Islamabad Bill on Corporal Punishment Prohibition gets a second chance

Islamabad Bill on Corporal Punishment Prohibition gets a second chance
Photo: Student. Taylor Flowe/Unsplash, 2020.


Charlotte Parker

Pakistan and Human Rights Researcher

Global Human Rights Defence 

The federal territory of Islamabad has begun the process of passing a bill prohibiting corporal punishment. Essentially the same law had previously been passed through Parliament in December of 2021, but was ultimately scrapped and replaced by the bill in question after legal experts made objections concerning the language used within. Prior to this, the Islamabad High Court (IHC) had suggested legislation on the matter, after it had suspended Section 89 of the Pakistan Penal Code (PPC) which served as the basis for corporal punishment, in February of 2020. 

The Senate Standing Committee on Interior approved and adopted the Islamabad Capital Territory Prohibition of Corporal Punishment Bill 2022. The Committee was composed of several Senators, amongst which were the current main propulsors of the law, Senator Walid Iqbal and Senator Sadia Abbasi, who unanimously passed the bill following deliberation.  

The Islamabad Capital Territory Prohibition of Corporal Punishment Bill (“the Bill”) comes as a way for Pakistan to further reaffirmtheir support for the United Nations Convention on Rights of Child of 1989, and their commitment to protect children from violence, injury or abuse through appropriate measures. Such measures extend to legislative decisions such as the creation of the Bill. Senator Abbasi reminded the Senate and the press that the current basis for corporal punishment is a law from the time of British rule which allows the use of reasonable force against children. Further, Senator Abassi expressed how a majority of people her age had faced corporal punishment in schools. Likewise, students have stated the urgency in stopping such violence, and the wish for this to eventually extend to alternative care settings and at home.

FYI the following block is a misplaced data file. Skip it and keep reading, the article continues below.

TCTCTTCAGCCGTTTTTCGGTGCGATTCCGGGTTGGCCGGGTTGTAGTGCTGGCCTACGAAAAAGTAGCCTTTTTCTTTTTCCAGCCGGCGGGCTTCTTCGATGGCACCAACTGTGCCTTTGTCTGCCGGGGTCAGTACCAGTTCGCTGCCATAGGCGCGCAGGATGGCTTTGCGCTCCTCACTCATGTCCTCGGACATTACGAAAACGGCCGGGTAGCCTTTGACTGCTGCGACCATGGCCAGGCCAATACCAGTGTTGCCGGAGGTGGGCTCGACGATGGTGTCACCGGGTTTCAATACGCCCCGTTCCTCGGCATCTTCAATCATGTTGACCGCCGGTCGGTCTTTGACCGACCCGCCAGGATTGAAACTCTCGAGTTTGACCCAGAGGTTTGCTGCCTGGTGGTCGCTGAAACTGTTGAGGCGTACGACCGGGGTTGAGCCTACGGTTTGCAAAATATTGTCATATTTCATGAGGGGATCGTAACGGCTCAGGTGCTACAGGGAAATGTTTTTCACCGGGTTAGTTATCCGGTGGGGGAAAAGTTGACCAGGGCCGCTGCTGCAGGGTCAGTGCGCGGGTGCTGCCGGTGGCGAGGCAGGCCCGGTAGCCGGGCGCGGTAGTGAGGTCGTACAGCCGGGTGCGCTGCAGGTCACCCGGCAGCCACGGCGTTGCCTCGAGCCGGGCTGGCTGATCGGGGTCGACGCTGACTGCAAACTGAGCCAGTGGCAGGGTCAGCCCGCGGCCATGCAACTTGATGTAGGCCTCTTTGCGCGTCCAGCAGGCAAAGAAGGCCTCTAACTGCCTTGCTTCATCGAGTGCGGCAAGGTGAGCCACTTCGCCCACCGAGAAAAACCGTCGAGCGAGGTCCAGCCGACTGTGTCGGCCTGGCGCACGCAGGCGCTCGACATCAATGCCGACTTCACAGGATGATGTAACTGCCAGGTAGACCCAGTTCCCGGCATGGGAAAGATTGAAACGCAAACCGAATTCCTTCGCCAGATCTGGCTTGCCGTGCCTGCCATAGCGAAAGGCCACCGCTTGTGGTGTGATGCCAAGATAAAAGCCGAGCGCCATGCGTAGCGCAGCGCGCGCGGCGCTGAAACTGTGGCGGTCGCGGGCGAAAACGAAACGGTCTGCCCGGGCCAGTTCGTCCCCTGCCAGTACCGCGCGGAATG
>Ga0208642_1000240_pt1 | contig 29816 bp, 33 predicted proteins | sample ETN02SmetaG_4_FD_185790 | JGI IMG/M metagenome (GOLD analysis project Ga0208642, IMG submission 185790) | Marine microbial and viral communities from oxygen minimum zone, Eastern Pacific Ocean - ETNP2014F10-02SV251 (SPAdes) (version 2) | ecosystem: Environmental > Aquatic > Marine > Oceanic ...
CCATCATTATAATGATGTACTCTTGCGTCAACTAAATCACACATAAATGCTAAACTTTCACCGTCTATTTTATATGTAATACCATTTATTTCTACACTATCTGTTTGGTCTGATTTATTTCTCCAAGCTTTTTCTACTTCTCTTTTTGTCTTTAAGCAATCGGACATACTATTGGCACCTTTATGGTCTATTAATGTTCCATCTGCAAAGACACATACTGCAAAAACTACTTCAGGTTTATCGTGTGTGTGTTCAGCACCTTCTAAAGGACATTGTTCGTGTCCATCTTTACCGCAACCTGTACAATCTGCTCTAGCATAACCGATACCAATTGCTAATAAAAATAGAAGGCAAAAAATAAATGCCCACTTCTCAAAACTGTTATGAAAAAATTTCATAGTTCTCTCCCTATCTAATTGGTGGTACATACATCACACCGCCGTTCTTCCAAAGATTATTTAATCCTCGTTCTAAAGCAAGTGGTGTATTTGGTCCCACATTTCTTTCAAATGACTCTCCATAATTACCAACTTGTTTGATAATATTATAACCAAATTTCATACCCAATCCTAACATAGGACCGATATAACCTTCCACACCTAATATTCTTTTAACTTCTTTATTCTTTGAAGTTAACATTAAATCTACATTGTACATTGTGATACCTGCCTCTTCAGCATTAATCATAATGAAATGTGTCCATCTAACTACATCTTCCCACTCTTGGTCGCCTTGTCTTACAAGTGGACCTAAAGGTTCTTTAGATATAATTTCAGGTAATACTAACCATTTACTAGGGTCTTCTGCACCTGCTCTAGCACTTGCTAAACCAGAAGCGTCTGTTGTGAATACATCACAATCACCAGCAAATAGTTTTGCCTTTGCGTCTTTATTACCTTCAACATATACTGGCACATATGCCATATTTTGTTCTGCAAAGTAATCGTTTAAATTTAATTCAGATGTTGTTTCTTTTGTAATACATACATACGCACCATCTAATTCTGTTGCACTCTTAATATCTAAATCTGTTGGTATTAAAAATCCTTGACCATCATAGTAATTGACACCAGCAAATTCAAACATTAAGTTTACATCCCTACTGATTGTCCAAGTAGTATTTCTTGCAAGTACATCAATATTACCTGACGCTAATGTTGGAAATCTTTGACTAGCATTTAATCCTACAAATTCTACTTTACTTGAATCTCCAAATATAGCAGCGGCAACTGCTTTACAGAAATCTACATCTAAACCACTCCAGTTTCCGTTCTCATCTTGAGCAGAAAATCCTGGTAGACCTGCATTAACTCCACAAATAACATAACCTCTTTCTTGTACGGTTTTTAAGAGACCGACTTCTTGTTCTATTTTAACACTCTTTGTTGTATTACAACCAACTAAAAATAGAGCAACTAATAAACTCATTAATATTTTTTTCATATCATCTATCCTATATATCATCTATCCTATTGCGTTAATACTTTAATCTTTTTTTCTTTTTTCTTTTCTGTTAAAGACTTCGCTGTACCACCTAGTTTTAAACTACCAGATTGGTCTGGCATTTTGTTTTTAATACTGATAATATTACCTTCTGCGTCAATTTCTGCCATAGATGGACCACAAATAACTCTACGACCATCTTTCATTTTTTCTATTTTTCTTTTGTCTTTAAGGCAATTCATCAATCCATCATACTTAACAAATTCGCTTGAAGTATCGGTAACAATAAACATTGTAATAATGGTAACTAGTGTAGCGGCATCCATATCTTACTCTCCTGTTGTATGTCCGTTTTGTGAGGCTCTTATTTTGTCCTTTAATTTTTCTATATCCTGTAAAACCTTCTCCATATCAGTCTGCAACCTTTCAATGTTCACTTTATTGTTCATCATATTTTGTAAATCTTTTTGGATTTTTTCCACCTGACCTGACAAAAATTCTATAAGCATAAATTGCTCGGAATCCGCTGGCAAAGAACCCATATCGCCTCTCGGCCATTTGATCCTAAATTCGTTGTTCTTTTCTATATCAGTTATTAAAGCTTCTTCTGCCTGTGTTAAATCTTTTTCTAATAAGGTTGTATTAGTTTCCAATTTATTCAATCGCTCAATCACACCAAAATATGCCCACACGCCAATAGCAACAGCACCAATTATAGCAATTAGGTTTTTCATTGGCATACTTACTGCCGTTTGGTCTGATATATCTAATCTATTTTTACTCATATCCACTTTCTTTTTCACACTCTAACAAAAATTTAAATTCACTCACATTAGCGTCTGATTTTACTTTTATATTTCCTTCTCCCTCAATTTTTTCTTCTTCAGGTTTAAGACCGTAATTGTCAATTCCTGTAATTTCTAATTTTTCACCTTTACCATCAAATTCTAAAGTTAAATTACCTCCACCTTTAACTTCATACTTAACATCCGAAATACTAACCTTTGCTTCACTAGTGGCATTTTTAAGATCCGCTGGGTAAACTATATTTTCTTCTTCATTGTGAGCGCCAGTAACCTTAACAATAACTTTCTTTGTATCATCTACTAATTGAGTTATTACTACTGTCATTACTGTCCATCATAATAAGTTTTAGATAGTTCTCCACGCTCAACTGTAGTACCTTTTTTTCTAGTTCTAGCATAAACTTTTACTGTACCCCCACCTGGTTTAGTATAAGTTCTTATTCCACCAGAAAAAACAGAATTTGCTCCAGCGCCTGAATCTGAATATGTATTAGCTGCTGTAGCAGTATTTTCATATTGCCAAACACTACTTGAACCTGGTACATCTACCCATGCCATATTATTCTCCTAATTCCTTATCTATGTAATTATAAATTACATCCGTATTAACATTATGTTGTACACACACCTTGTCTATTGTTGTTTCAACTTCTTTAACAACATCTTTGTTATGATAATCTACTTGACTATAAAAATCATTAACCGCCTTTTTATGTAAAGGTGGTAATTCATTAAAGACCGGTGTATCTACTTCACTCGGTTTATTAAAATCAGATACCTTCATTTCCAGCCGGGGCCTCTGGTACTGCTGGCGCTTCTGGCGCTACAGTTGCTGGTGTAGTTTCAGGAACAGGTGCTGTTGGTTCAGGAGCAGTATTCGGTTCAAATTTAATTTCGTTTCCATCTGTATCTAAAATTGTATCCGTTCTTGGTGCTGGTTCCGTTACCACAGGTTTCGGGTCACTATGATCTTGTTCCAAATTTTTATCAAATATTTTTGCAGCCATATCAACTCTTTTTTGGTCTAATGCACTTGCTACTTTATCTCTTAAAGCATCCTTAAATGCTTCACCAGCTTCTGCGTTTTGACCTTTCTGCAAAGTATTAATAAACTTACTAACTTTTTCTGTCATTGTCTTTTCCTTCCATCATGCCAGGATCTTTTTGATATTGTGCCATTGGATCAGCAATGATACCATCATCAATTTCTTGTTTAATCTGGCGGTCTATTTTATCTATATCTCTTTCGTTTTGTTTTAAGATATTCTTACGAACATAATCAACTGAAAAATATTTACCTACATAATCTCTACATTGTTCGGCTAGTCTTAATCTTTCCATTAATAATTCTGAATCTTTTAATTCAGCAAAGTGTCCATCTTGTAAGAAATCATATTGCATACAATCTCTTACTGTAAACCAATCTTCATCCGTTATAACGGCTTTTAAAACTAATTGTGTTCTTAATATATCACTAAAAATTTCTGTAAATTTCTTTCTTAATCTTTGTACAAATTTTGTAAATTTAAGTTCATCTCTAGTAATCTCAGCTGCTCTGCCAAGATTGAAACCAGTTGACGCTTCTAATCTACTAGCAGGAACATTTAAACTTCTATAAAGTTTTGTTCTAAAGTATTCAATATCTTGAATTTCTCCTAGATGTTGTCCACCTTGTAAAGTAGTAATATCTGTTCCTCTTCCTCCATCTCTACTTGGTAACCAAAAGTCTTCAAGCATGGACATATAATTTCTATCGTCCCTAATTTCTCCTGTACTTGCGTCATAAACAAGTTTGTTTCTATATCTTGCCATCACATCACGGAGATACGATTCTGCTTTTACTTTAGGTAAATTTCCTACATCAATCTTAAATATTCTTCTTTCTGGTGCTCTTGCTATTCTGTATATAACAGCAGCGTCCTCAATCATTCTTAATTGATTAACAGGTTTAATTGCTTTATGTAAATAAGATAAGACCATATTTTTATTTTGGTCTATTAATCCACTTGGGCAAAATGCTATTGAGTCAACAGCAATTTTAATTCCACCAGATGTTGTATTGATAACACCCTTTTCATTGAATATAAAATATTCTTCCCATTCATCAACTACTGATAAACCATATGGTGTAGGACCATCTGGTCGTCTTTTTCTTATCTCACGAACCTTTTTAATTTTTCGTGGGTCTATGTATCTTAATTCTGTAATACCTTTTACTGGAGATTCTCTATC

The Bill would impose a mechanism imposing punitive action against teachers inflicting corporal punishment on students, effectively minimizing, if not eradicating, the use of corporal punishment in educational institutions. Such prohibition has already been achieved in Gilgit-Baltistan, furthering the hope that the Bill will be passed in the National Assembly in Islamabad.

Sources and further reading:

Junaidi, I. (2022, November 29). Senate body passes new bill banning corporal punishment in Islamabad. Retrieved 29 November 2022 from 

The Hindu. (2020, February 13). Islamabad High Court bans corporal punishment. Retrieved 29 November 2020 from